Thursday, April 30, 2009

Books on Life Skills to Prepare for a Changing World

Here is a partial list of books that will provide useful skills in the case we can no longer rely on a complex social order (where doctors, running water, and other modern day luxuries abound).

The Post-Petroleum Survival Guide and Cookbook by Albert Bates is a good starting place as it's light and witty and fun to read.

For a more serious account When Technology Fails: A Manual for Self-Reliance & Planetary Survival, by Matthew Stein is a good choice.

If you want to specialize, here are a few that'll get you started:

On basic survival and homesteading skills:

Tom Brown's Field Guide series is useful (on really roughing it)

as are The Foxfire Book series (on homesteading)

Also, if you want to learn basic medical skills, Where There Is No Doctor has proved useful in developing countries for decades now. Through the Hesperian Foundation, there are now over a dozen books of this nature: on dentistry, midwifery, is even one on Where There is No Dentist in case you're willing to learn to yank teeth without a license. All of these can be downloaded for free on Hesperian's website.

And if you do purchase any of these books (odds are they won't be in the library), remember to buy them used.

Prepare for a Changing World

Because of the rapid decline of the ecological systems on which human society depends, the probability is high that serious political, social, and economic disruptions will occur. We should prepare for this contingency, especially by cultivating one or more basic skills, such as food production, construction and repair, basic medicine, basic sanitation, and so on. Having these skills and teaching them to others will be vital in maintaining and rebuilding human civilization in the event that a collapse occurs.

The danger with including a principle like this is that it sounds so “doom and gloom,” so apocalyptic. But that isn’t the point at all. This is more an example of hedging one’s bets. To quote a cliché: “The only thing that’s certain in life is change.” If we’re lucky, we’ll be able to live our entire lives in a country that has access to hospitals, grocery stores, clean tap water and sanitation, and electricity. But there is no guarantee of this. Much of the infrastructure in the United States is old; we expect it will be repaired when it breaks, but if a major depression occurs it’s possible that increasing numbers of Americans will no longer be able to count on access to basic services we see as natural. And in many other places these services are still just dreams. Almost a billion people are underfed, and lack of clean water and sanitation accounts for 10 percent of the global disease burden.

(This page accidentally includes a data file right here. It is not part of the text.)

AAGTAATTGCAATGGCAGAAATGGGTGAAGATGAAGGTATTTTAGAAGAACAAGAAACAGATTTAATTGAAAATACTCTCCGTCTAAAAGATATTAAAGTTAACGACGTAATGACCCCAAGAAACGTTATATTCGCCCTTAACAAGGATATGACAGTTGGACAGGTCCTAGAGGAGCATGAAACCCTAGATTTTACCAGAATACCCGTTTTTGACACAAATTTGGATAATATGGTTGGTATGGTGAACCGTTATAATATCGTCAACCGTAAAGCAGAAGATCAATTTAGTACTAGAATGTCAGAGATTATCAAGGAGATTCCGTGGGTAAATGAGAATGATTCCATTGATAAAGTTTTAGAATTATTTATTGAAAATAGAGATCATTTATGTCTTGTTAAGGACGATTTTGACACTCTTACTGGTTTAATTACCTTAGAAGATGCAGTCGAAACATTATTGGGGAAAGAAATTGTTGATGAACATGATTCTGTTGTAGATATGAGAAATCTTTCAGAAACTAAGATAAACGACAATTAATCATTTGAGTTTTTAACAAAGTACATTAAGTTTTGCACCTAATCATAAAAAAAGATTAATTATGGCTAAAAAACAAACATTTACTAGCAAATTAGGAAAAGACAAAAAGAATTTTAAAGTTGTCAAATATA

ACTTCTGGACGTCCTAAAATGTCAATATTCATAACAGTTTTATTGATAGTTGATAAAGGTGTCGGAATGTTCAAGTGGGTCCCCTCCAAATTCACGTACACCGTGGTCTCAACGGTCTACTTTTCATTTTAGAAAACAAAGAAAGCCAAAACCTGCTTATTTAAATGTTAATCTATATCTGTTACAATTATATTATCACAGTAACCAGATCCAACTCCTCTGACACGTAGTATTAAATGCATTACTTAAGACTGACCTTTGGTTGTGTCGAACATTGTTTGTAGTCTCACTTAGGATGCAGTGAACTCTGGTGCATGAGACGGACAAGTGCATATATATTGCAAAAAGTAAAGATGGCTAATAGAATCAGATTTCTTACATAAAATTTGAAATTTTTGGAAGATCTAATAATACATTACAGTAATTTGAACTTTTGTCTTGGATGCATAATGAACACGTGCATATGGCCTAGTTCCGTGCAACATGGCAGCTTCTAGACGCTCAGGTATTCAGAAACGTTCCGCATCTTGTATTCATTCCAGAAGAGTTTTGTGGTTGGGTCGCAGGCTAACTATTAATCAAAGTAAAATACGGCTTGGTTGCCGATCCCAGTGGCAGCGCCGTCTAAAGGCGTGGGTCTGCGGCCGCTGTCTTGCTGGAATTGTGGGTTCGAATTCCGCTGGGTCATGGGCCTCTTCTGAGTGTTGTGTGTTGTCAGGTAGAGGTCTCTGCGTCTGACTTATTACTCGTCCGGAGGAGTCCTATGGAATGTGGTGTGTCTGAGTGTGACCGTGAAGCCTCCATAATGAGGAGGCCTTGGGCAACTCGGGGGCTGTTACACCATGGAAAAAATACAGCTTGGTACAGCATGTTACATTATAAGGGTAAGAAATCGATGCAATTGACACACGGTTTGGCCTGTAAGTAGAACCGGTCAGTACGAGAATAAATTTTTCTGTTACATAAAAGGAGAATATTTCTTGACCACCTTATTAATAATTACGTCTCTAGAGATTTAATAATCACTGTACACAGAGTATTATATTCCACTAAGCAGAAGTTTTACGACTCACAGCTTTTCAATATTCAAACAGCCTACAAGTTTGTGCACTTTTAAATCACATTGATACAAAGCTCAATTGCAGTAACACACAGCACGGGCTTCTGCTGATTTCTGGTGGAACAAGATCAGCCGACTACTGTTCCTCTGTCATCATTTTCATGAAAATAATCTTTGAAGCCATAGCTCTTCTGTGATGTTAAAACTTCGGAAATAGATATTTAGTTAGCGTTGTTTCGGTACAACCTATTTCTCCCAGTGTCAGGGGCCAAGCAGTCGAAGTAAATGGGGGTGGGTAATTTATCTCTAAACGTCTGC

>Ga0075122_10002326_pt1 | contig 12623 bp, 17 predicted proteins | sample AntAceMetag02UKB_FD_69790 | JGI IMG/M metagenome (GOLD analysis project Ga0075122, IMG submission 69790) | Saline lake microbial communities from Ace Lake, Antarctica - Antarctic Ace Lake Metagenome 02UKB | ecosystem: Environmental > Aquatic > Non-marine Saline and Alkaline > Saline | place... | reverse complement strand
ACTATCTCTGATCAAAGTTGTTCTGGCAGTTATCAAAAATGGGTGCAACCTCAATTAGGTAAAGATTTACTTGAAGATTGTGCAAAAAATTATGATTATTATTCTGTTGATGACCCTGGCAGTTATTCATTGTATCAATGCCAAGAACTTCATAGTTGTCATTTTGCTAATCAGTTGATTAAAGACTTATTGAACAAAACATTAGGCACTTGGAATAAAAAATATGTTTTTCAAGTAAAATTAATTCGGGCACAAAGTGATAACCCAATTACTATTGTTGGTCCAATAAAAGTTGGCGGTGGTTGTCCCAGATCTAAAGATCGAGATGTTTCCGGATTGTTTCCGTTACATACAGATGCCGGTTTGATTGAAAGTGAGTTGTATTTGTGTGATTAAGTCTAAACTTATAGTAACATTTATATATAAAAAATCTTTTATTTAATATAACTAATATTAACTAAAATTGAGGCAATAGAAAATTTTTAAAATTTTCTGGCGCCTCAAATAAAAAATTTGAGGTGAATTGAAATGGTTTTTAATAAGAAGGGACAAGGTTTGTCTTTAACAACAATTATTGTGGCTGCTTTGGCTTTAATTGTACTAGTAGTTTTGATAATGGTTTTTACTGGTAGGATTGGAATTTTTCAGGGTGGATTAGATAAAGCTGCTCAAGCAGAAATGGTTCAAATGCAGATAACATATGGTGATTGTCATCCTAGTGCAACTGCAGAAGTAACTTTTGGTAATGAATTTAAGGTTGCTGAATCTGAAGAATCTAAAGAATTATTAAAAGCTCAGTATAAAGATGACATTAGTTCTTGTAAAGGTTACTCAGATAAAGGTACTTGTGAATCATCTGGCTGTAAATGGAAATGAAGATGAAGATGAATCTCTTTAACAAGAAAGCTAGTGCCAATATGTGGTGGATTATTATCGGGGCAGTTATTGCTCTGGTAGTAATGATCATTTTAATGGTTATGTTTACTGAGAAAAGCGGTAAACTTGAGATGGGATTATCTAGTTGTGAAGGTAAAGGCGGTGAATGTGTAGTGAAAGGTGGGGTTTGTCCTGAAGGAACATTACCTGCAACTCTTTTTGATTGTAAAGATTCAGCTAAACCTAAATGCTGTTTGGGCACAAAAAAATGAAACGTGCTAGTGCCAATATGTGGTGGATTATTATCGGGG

If we don’t shift our economy away from being dependent on ever-increasing levels of consumption—an impossibility on a finite planet—Earth’s ecological systems will fail and, with them, the economies of many countries. (And these will be deep failures that will make the current recession seem trivial.) Already the effects of climate change are being felt in some areas and are leading to less certainty in crop cycles, declining access to fresh water, and more erratic weather patterns. Not possessing a diverse set of skills or the knowledge to adapt to changing conditions will leave you at the mercy of others—but having a skill will enable you to adapt, and to barter your knowledge. And if these changes don’t occur in your area or lifetime? Many of these skills can be fun to learn, so just consider them eccentric leisure activities and fodder for cocktail party banter.

Over the years a slew of books has offered survival tips in case a rapid economic or ecological decline makes our current way of life impossible. The Post Petroleum Survival Guide and Cookbook is a recent one that injects a sense of humor into what could be a dire discussion. (See here for a list of several more.) This readable guide includes many important tidbits of information—from how to can food, grow sprouts, and do basic first aid to instructions on designing rainwater collectors, composting toilets, and solar ovens. It also provides references for those who want to specialize in a specific topic. Of course, it’s impossible to learn all the skills, but learning a smattering of many or gaining expertise in one will be useful, in case all the skills in Excel, Word, and surfing the Web we’ve been honing over a decade become suddenly irrelevant.